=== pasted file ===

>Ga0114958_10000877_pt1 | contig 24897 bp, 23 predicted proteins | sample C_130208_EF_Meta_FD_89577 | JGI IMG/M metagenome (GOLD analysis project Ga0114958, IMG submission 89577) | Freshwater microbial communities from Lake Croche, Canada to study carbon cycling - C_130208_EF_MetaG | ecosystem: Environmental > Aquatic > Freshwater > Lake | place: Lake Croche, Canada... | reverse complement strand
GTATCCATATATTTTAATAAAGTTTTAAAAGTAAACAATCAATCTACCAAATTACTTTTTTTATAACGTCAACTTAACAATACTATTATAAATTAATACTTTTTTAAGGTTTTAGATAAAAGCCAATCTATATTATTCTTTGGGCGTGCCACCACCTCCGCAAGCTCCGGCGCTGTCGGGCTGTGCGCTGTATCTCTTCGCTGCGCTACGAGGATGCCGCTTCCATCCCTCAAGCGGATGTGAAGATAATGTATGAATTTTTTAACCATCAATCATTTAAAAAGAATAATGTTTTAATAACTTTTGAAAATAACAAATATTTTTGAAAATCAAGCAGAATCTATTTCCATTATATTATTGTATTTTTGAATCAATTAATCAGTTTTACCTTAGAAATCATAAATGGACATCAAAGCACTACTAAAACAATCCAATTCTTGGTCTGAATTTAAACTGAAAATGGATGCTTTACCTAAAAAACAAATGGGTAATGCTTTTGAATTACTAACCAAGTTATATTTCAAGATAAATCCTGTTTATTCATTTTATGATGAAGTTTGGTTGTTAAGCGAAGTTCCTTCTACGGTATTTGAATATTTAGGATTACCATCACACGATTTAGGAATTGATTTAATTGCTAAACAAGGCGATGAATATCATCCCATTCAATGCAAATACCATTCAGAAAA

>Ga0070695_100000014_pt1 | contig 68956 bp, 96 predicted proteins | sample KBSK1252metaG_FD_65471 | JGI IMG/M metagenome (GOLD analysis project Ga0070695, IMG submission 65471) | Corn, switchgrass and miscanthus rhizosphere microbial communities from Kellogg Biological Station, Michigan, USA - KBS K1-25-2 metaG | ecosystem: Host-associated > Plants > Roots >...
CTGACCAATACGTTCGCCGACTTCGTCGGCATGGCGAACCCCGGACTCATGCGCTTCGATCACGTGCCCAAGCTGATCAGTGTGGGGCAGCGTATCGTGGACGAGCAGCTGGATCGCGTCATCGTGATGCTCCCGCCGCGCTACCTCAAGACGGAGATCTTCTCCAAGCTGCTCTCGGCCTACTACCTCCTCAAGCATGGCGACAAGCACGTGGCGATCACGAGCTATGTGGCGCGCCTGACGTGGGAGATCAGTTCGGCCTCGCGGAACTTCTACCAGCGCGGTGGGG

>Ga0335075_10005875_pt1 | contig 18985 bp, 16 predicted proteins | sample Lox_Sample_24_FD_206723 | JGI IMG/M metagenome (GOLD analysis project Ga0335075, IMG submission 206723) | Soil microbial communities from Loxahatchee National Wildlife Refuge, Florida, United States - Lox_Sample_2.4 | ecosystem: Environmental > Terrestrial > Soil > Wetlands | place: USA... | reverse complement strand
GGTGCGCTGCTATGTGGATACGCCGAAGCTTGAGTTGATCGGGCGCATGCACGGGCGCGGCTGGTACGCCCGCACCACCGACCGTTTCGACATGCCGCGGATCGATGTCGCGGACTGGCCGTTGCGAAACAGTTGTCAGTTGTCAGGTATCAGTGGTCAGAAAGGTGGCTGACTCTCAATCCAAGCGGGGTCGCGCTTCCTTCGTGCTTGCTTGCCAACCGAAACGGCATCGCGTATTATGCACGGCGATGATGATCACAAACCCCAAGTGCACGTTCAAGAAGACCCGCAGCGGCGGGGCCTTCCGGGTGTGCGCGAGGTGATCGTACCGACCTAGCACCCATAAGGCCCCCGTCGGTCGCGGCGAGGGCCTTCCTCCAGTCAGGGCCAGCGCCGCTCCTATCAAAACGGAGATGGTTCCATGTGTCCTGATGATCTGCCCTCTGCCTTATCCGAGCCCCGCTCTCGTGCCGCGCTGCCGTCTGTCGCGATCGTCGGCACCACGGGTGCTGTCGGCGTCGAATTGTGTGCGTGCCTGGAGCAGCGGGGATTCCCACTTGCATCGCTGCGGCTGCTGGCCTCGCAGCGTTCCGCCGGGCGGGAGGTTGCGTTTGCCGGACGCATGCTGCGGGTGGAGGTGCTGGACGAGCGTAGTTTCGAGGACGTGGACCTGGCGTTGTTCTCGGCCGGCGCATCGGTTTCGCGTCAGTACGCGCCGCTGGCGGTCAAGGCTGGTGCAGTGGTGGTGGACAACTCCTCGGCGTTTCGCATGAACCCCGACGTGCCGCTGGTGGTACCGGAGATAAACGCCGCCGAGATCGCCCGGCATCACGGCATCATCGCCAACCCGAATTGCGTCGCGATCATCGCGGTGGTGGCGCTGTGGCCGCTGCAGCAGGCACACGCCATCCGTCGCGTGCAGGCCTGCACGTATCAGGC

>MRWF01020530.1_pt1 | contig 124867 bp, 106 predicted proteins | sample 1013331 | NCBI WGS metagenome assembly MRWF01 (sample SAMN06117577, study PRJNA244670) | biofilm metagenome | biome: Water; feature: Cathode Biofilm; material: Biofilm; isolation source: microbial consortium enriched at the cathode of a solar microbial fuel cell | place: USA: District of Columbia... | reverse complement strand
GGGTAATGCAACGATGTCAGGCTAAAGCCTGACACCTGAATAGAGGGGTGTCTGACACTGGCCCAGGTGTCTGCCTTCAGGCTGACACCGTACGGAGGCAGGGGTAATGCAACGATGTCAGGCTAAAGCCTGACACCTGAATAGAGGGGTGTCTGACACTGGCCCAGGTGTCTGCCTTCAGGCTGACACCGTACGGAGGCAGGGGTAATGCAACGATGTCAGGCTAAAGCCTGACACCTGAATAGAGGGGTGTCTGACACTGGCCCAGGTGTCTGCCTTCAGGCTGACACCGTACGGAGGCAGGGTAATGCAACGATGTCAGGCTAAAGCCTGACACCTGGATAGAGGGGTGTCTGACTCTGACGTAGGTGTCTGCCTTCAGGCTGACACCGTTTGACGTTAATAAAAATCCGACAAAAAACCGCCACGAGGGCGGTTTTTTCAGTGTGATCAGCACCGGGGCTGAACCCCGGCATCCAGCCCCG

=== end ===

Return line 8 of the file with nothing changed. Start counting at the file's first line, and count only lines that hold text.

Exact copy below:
GGGTAATGCAACGATGTCAGGCTAAAGCCTGACACCTGAATAGAGGGGTGTCTGACACTGGCCCAGGTGTCTGCCTTCAGGCTGACACCGTACGGAGGCAGGGGTAATGCAACGATGTCAGGCTAAAGCCTGACACCTGAATAGAGGGGTGTCTGACACTGGCCCAGGTGTCTGCCTTCAGGCTGACACCGTACGGAGGCAGGGGTAATGCAACGATGTCAGGCTAAAGCCTGACACCTGAATAGAGGGGTGTCTGACACTGGCCCAGGTGTCTGCCTTCAGGCTGACACCGTACGGAGGCAGGGTAATGCAACGATGTCAGGCTAAAGCCTGACACCTGGATAGAGGGGTGTCTGACTCTGACGTAGGTGTCTGCCTTCAGGCTGACACCGTTTGACGTTAATAAAAATCCGACAAAAAACCGCCACGAGGGCGGTTTTTTCAGTGTGATCAGCACCGGGGCTGAACCCCGGCATCCAGCCCCG